We can note that the λ and γ coefficient are negative, which corroborates the fact that we obtain a convergence.
Finally for since μ=0.5042 we find a theoretical period of T_{theoretical}=12.4617.
 Understanding the attenuation
Furthermore, this theoretical study helps us understand that reducing the attenuation is tough. In fact, whatever the base in which you consider a matrix, the trace is conserved. Here, we obtain :
Since λ and γ are assumed (thanks to simulations) to be negative, we cannot avoid to have their sum to be (with absolute value) superior to 2. The only chance we have would be that the weight goes in the λ parameter because this parameter plays a role in the third dimension, in which we are not interested. However, for every simulation we made, we found the opposite. Trying to evaluate with nonnumerical calculus does not provide relevant material.
However, we now know that β_{FliA} influences the attenuation. We ran a simulation with β_{FliA}=0.02
This confirms what we saw previously. In this second case, the system is therefore less attenuated, and some very tiny damped oscillations can be observed.
Last but not least, one should not forget that we chose a normalized interpretation of the system. Thus, even though the attenuation phenomenon remains unchanged, the tiny oscillations we see may indeed be observable.

 Does this result depend on the integration methods used ? For more detailled considerations :
↓ Impact of integration methods ↑
Impact of simulation methods
This section wil just be made of some simulations to show the influence of the solver used. Indeed, when it comes to detect oscillations, some weird phenomenon can just be produced by simulation algorithms' aterfact. We have just obtained the following curves for the same initial system of ODEs.
 Numerical simulations with Euler algorithm
(The second picture is just a zoom, as defined by the red box)
 Numerical simulations with variablestep methods
(The second picture is just a zoom, as defined by the red box)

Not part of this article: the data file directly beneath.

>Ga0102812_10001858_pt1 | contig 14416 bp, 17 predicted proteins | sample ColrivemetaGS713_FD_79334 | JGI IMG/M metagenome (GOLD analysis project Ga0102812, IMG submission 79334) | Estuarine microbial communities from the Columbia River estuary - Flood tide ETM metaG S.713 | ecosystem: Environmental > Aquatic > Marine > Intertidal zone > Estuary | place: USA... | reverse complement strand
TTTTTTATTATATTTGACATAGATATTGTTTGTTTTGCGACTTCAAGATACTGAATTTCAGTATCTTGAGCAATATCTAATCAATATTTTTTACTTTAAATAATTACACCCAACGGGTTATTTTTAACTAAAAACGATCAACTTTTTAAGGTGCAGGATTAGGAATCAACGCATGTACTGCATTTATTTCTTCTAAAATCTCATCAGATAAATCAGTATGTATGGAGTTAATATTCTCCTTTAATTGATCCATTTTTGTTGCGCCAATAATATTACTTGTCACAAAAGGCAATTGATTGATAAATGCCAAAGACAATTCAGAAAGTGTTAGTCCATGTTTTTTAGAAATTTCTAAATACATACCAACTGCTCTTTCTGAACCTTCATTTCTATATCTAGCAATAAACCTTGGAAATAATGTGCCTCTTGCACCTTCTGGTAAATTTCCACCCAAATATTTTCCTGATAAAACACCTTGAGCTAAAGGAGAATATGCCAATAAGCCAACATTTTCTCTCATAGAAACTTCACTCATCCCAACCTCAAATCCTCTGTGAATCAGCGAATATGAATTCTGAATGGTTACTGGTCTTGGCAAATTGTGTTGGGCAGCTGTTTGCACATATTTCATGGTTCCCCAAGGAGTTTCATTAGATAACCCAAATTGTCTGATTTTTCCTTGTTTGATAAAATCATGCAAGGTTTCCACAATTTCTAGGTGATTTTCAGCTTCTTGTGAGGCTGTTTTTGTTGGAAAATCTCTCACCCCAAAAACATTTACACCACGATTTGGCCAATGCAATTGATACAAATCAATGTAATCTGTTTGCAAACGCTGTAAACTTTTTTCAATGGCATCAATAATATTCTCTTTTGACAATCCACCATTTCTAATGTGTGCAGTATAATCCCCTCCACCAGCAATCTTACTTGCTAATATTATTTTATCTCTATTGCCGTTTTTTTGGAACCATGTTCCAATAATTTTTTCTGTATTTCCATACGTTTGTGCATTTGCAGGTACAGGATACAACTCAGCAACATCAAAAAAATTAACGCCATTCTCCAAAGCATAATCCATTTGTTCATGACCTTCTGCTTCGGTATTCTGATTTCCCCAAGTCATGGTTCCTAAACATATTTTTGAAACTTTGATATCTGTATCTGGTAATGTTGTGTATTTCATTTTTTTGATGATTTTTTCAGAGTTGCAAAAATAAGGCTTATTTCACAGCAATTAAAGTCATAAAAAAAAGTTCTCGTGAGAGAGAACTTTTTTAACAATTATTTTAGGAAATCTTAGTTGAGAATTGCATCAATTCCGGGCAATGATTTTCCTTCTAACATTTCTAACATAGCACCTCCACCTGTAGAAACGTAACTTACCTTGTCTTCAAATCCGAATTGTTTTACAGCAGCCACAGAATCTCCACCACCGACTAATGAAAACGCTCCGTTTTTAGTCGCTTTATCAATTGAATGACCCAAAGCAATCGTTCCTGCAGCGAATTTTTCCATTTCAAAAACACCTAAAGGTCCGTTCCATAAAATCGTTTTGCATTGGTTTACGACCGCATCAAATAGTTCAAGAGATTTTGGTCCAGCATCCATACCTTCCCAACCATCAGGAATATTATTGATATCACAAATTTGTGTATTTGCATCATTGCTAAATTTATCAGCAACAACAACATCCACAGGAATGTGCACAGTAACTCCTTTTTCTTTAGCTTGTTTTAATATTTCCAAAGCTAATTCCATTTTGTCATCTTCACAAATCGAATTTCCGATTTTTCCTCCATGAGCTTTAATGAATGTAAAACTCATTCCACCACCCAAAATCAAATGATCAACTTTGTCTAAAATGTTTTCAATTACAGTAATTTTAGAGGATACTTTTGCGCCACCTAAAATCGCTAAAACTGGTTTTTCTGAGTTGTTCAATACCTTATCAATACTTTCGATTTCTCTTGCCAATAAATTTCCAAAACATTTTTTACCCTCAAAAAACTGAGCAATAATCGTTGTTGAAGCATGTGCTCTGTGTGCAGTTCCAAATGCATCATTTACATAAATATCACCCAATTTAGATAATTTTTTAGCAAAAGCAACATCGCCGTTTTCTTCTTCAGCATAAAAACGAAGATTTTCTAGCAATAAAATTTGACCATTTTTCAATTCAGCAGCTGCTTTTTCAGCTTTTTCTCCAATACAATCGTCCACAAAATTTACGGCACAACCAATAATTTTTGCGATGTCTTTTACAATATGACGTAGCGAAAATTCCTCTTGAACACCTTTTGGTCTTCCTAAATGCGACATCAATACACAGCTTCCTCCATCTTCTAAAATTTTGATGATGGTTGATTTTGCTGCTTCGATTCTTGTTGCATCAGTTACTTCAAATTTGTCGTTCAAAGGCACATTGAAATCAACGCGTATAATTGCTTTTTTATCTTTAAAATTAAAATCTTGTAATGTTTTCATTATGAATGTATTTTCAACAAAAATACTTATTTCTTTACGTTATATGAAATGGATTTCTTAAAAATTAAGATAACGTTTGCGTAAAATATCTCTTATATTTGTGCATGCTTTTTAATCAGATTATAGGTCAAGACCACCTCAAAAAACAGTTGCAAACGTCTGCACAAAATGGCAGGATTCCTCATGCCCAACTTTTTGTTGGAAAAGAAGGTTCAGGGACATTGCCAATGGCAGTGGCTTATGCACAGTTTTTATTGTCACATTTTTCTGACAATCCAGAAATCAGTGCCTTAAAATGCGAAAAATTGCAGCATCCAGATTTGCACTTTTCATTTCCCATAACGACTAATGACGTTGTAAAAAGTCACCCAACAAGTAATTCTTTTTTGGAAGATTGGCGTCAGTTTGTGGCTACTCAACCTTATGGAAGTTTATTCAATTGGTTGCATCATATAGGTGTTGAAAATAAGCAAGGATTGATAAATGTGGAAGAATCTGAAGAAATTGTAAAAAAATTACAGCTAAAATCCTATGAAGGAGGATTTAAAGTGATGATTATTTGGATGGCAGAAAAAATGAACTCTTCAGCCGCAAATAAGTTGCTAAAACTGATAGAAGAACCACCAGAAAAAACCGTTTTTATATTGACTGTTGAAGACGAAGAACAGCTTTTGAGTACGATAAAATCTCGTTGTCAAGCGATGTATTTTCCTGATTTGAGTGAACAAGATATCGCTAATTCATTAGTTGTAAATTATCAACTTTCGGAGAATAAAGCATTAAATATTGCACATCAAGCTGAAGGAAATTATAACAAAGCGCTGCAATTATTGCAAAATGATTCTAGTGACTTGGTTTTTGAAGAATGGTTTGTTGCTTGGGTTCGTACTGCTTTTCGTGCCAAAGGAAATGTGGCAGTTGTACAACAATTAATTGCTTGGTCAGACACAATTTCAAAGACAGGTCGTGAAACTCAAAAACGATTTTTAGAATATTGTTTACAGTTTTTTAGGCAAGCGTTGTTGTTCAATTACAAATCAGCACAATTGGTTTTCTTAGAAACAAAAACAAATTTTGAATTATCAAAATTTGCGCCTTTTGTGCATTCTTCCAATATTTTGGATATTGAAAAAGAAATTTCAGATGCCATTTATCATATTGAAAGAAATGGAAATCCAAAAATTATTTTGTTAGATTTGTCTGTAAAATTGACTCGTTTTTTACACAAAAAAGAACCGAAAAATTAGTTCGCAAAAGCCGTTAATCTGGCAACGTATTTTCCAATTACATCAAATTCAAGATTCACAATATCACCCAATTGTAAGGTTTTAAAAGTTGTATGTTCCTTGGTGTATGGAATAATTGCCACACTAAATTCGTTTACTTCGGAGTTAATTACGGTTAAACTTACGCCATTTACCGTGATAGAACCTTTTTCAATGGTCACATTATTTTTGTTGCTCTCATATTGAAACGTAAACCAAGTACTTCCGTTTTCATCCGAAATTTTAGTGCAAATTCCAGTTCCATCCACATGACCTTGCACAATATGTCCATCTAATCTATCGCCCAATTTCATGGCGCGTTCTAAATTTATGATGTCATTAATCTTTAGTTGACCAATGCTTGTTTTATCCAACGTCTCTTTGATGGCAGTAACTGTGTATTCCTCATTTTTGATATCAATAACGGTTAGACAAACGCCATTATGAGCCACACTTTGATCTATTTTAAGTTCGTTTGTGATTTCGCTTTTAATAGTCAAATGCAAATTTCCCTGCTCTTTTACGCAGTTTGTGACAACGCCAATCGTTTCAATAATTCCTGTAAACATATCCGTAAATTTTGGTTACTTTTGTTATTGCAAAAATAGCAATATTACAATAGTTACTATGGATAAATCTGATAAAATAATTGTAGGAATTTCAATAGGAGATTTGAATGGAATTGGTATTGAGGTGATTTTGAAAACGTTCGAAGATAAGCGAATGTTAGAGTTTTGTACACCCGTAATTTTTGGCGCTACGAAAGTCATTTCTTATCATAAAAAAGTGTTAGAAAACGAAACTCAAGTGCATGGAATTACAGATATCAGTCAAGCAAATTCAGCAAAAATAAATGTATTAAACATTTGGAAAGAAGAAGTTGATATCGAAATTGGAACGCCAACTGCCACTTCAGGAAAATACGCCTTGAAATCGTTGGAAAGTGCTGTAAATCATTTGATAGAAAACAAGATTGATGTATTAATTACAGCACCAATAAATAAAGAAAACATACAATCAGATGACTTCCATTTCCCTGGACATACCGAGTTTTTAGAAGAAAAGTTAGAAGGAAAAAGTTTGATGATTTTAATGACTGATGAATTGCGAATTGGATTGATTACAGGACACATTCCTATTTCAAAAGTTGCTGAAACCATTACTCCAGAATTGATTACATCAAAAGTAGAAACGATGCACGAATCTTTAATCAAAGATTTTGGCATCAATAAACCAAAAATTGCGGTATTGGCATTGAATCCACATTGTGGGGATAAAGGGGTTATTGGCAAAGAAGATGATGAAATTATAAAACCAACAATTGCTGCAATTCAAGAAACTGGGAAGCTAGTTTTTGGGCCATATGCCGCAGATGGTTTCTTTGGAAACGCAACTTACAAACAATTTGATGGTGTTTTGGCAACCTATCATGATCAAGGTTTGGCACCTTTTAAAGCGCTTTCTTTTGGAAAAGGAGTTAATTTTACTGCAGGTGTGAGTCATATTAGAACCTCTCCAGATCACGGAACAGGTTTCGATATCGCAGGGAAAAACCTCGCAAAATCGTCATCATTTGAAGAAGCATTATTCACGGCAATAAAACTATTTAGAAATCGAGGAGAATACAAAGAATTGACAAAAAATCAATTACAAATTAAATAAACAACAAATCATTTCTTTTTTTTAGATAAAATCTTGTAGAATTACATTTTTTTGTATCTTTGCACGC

One can notice that some oscillations seem to occur in the second case, which is not the case in simulations made with constant step. Therefore, the precise tuning of the algorithm used have to be undertaken in order to avoid false detection of oscillations.

Finally, the logical continuation of the process will be to try to improve the biological system in order to find oscillations. This will be described in the part below, as well as in the section System Improvements.
System interactions analysis
Simulations of the core system displayed above reveal that it does not exhibit an oscillatory behavior. In this section we use the model of the core system to try to figure out the contribution of some key characteristics of the network topology on the dynamics of the system. This analysis is done by successively simulating altered forms of the system.
The following table lists the different forms of the system considered and their respective outcome :
Description
 Simulation
 Evaluation
 Interpretation

Core system (without modifications).


 Non oscillating system.

Removing the activation of envZ via FlhDC.


 Non oscillating system. Activation of envZ via FlhDC has a negative effect on the presence of oscillations. This interaction creates a 'shortcut' in the negative loop, diminishing the delay between FlhDC and EnvZ. Notice that without this shortcut EnvZ increases after Flia. This interaction is already low in the core system, its deletion thus has a moderate positive effect.

Removing the autoactivation of flia


 Damped oscillations. Autoactivation of Flia slows down its dynamics. Without this autoactivation the slope of Flia is similar to the slope of FlhDC. For oscillations to appear, different species need to have comparable time scales : oscillations are much more easier without Flia autoactivation.

Enhancing the inhibition of FlhDC via envZ


 Non oscillating system. This variant consist in decreasing the threshold value of EnvZ above which flhDC is inhibited. A lower threshold slightly improves the behavior of the system. This value of this parameter is unknown and can thus be used as control to obtain oscillations.

Combining three modifications all together.


 Damped oscillations with greater amplitude. Combining the three previous variants provides the best possible behavior.

The core system cannot provide oscillations. Even with the alternatives examined above it can only show damped oscillations. Moreover, despite its negative effects on oscillations, activation of envZ by FlhDC should not be removed as it is required for the FIFO behavior of the system.
In the next section, we examine significant topology improvements of the core system that are potentially better for oscillations and that preserve FIFO required interactions.